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THE STATE | THE RECALL CAMPAIGN

Recall Rivals Use Debate to Go on Attack

Heated exchanges on taxes, immigration and the economy mark the session. Schwarzenegger and Huffington trade angry barbs.

September 25, 2003|Mark Z. Barabak and Michael Finnegan | Times Staff Writers

SACRAMENTO — The five leading contenders to replace Gov. Gray Davis tossed off barbs and swapped one-liners Wednesday night in a raucous debate over taxes, immigration and the economy.

For all their substantive differences, the most heat was shed when the hopefuls, seated together and questioned in round-robin fashion, unleashed a series of personal put-downs.

The two main antagonists, actor Arnold Schwarzenegger, a Republican -- making his first debate appearance -- and writer Arianna Huffington, an independent, bickered throughout the evening.

At one point, when Schwarzenegger interrupted her, Huffington turned and said, "This is the way you treat women, we know that." The remark was an evident reference to allegations that the film star has treated women disrespectfully.

"I just realized that I have a perfect part for you in 'Terminator 4,' " Schwarzenegger shot back, which Huffington later said referred to a scene in one of his films in which his character thrusts the head of a female robot into a toilet.

The 90-minute forum on the campus of Cal State Sacramento may be the only session Schwarzenegger attends. After passing up several earlier joint appearances, he told reporters Wednesday night he was finished debating.

"Every day is a debate," he said. "We don't need to travel around and do this up and down the state and do this all the time."

Davis, who is the subject of the Oct. 7 recall vote, was not asked to participate Wednesday night, nor were any of the other 130 candidates on the ballot.

The five who attended were provided an advance list of 12 questions, which were submitted to the sponsor, the California Broadcasters Assn., by voters around the state. Despite the sneak peek, the candidates frequently sought to stray from the subject, often interrupting and fighting to be heard over one another. Moderator Stan Statham, president of the broadcasters' group, repeatedly fought for control.

As for the candidates, the political lines they drew were familiar ones as each trotted out their campaign platforms and spread themselves along the ideological spectrum.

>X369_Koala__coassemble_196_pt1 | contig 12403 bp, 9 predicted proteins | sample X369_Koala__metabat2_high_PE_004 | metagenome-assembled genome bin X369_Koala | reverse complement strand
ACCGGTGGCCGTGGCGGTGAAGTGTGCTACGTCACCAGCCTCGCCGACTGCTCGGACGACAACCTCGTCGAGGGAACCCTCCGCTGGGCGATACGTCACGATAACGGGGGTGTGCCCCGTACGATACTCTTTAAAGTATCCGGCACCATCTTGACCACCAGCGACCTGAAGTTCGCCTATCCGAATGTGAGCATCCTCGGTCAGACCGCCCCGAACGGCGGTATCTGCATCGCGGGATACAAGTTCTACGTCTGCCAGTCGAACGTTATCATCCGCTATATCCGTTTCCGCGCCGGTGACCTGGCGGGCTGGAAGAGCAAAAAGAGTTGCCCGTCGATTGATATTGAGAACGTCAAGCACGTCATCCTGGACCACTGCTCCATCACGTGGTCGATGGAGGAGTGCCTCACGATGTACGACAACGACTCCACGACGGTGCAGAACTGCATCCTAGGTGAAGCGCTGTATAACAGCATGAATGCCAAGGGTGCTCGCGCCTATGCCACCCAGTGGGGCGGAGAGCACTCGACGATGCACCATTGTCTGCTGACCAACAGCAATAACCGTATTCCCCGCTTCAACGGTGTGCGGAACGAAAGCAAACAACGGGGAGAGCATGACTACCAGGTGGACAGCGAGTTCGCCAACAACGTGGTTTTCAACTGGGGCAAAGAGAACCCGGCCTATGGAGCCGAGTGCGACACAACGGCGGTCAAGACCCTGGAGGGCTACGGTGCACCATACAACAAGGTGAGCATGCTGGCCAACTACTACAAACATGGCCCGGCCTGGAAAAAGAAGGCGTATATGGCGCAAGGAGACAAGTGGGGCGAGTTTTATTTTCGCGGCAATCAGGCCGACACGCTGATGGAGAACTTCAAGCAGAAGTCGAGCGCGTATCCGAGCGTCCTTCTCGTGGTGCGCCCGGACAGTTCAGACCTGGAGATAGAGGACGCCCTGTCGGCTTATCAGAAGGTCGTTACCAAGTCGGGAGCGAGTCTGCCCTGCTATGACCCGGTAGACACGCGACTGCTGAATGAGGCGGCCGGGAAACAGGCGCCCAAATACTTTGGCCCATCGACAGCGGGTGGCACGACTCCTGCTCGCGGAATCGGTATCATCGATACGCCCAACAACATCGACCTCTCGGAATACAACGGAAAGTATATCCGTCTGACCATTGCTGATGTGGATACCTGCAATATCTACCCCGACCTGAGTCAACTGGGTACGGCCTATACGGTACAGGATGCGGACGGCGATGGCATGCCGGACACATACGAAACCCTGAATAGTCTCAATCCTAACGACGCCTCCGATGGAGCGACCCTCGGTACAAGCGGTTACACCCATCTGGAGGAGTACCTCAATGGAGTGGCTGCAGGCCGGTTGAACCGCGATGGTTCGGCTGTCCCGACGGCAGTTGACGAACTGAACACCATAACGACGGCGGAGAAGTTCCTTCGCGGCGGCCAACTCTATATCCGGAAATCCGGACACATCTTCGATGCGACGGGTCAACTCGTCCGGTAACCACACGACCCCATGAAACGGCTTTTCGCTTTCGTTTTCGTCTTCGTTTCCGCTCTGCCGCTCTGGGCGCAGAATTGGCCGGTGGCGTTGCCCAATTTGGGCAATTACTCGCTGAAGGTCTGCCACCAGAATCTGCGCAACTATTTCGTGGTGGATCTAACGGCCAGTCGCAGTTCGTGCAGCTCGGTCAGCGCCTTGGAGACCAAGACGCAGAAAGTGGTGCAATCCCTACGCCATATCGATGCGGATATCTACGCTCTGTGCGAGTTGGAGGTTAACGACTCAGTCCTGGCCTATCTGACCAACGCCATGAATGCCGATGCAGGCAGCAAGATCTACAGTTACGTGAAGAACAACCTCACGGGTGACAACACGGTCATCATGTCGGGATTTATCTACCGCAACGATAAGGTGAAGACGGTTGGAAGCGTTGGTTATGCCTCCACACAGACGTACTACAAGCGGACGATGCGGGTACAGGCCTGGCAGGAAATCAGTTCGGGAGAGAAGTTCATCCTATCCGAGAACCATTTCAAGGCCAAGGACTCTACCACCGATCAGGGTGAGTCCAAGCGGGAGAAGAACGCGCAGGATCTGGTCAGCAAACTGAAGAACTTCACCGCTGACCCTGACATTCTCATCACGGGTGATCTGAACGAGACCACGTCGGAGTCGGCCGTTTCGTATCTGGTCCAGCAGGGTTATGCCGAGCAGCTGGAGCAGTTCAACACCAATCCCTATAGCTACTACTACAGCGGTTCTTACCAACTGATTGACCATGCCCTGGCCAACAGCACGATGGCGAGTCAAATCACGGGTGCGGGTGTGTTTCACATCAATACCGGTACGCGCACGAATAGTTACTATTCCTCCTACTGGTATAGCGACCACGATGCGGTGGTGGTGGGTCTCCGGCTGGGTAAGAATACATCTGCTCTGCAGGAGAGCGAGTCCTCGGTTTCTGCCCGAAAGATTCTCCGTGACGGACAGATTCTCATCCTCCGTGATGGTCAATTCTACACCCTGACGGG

Democratic Lt. Gov. Cruz Bustamante staked out largely liberal positions on taxes, immigration and government regulation. Alongside him were Huffington and the Green Party's Peter Camejo, who called for higher taxes on the state's wealthiest residents to help solve the state's budget problems.

Schwarzenegger, a centrist on social issues, touted his fiscal conservatism by accusing Sacramento of overtaxing Californians and over-regulating state businesses.

Republican state Sen. Tom McClintock of Thousand Oaks staked out the most conservative positions by echoing Schwarzenegger's economic prescriptions, offering far more detail than the others on specific budget cuts he would make. He further noted his opposition to legalized abortion and gun control.

The tone was testy from the start.

After Schwarzenegger offered a lengthy, statistic-laden criticism of Davis and California's economic climate, Huffington tartly suggested that his facts were "simply untrue."

When McClintock disagreed with her, offering his own set of numbers, Camejo chimed in. "Both Tom and Arnold are wrong," he said.

Huffington suggested corporate tax loopholes were a big part of the reason for California's budget mess.

"You personally, personal income tax, have the biggest loophole," Schwarzenegger replied, referring to years in which she made only minimal tax payments. "I can drive my Hummer through it, it's so big."

When Huffington attacked the Bush administration, blaming its policies for the state's economic troubles, Schwarzenegger cut her off again. "If you want to campaign against Bush, go to New Hampshire," he told her. "You're in the wrong state right now."

Personal shots aside, the candidates did offer contrasting views on a number of issues.

McClintock pointed out he was the only candidate on the stage who signed an iron-clad pledge not to raise taxes. Indeed, he vowed to cut taxes, slash spending by billions of dollars and roll back regulations he views as burdensome to business -- a total of $18 billion in savings "without even breaking a sweat."

McClintock came into the debate under heavy lobbying from many in his party to quit the race and back Schwarzenegger. While he did not directly take on his fellow Republican, McClintock showed no sign that he planned to step aside.

"When I make a promise, I keep it," McClintock said. "I steer a straight course and I stay the course, no matter what the pressure."

Schwarzenegger, too, called for austere fixes to California's fiscal troubles, but stopped short of signing onto McClintock's no-taxes pledge. Politicians "keep spending and spending and spending, then when they realize they made a mistake and they spent money they don't even have, then they go out, they go and tax, tax, tax," he said.

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